The Envelope: Brendan Gleeson’s road to ‘Calvary’ may lead to Oscar
Brendan Gleeson, an actor often more known by his face than his name, is earning some of the best reviews of his life with his latest film, “Calvary,” in which he stars as the unlikely and unafraid Catholic priest Father James, who ministers to a small Irish town. The actor’s name, though, is now coming up with such frequency and passion as a potential lead actor Oscar candidate that surely it will soon be ringing as many bells as his face — currently bearded, with shots of gray in his reddish hair.
It was a role the 59-year-old actor says didn’t require a lot of research, just some digging into his memories.
“I grew up in Ireland; I grew up as a Catholic. When I put the vestments on for Mass, it became quite emotional. All I could relate to was my 7-year-old self, where you make your First Communion, after having made your first confession and you come out and the slate is wiped clean and you’re now clean of all the horrible sins you can do as a 7-year-old.”
Gleeson laughs heartily and easily over a meal; in his films, he rarely gets to be so amused. In “Calvary,” his priest serves a wind-swept and tight-knit community on Ireland’s northwest coast. In the film’s opening scene, an anonymous man in the confessional tells Father James how he was abused by a priest as a child … and that, as retribution, he’s going to kill Father James, “a good priest,” the next Sunday.
It’s a ticking-clock plot that also allows for a look at the tragic abuses and true service of the Roman Catholic Church in Ireland, where the benefits of tradition have to be weighed against the crimes of a few. “One of the strongest themes in the film is having someone [like Father James] who cares about the community, who you can go to and say, ‘I’m having a bit of a problem here,’” Gleeson says. “What do we replace that with? An ATM machine? It’s a pretty undervalued commodity, the ability to listen, I think.”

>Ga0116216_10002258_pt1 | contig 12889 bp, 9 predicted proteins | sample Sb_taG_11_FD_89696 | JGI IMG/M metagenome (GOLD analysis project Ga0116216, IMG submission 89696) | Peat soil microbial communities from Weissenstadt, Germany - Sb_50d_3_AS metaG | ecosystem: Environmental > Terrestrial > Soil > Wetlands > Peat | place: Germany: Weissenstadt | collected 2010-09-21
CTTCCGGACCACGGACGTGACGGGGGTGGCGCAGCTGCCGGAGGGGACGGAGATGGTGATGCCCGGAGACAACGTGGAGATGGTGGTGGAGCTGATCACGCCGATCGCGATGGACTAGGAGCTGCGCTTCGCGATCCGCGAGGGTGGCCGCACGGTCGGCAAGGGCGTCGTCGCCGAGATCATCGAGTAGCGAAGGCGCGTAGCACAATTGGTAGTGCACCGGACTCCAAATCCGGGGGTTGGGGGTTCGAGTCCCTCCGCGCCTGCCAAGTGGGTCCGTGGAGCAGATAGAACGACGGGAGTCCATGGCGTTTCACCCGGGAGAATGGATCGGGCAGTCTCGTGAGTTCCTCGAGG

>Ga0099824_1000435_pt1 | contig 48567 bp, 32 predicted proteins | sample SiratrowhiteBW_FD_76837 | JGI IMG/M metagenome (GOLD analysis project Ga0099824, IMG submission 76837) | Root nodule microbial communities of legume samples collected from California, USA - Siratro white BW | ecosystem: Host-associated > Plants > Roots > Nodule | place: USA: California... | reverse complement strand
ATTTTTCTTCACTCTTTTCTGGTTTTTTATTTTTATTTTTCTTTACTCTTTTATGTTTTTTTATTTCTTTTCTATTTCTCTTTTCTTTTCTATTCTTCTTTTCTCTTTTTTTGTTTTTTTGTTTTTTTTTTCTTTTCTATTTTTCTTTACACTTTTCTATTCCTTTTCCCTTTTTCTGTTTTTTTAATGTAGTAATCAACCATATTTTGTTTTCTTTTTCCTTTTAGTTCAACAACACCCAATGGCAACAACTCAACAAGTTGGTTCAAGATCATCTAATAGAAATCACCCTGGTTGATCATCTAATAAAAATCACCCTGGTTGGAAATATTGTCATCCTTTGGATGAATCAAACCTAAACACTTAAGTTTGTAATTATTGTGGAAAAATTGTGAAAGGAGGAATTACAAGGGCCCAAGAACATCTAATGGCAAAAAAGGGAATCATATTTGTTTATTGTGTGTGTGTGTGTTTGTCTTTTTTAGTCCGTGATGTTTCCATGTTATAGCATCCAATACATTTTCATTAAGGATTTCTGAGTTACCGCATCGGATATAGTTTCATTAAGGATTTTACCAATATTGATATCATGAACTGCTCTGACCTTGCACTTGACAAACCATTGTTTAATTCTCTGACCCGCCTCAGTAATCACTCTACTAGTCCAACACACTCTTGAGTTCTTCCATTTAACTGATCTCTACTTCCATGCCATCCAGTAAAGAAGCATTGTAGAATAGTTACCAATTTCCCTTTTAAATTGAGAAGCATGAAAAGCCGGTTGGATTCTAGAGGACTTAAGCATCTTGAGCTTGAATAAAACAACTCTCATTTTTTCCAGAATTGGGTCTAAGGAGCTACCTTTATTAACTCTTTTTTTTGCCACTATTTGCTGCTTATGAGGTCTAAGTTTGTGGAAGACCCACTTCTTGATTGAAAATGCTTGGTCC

“Calvary,” which takes its name from the barren hillside where Jesus was crucified, reunites Gleeson with writer-director John Michael McDonagh after 2011’s “The Guard,” in which he played an Irish policeman opposite Don Cheadle’s American FBI man. His costars here are equally talented, including Kelly Reilly as Father James’ daughter and Gleeson’s own son Domhnall Gleeson as an imprisoned killer.
Father James, as written, was widowed before joining the priesthood; as Gleeson notes, that unconventional path to the altar made it easier to walk in his shoes. “I thought it was brilliant. On a personal level, I thought, ‘I’m a parent and not a priest.’ I understand the priest thing from my upbringing, but I’m not a priest. In the same way it’s kind of hokey for a priest to talk about marriage in an all-knowing way when he’s never been married, it was easier for me to play a priest that had been married.”
Gleeson, who’s worked with directors as varied and venerated as John Woo, Martin Scorsese and Steven Spielberg, will soon be seen in Ron Howard’s whaling epic “In the Heart of the Sea,” and at this point, he says, his wish list of directors is short: “I’d love to work with the Coen brothers — there are very few people where I’d say, ‘God, I’d love to work with them.’ I worked with Scorsese, Spielberg, Paul Greengrass — I’m extraordinarily lucky in the people I’ve been working with.
“It’s always about the work. Again and again, rather than striking something off the bucket list or adding it to the C.V., the older I get, I want to be challenged by things and doing work like ‘Calvary’ where I’m being given challenges all the time, is really where I want to go. I’d love to just kind of limit what I’m doing to things where I get something real to sink my teeth into. Something that means something.”
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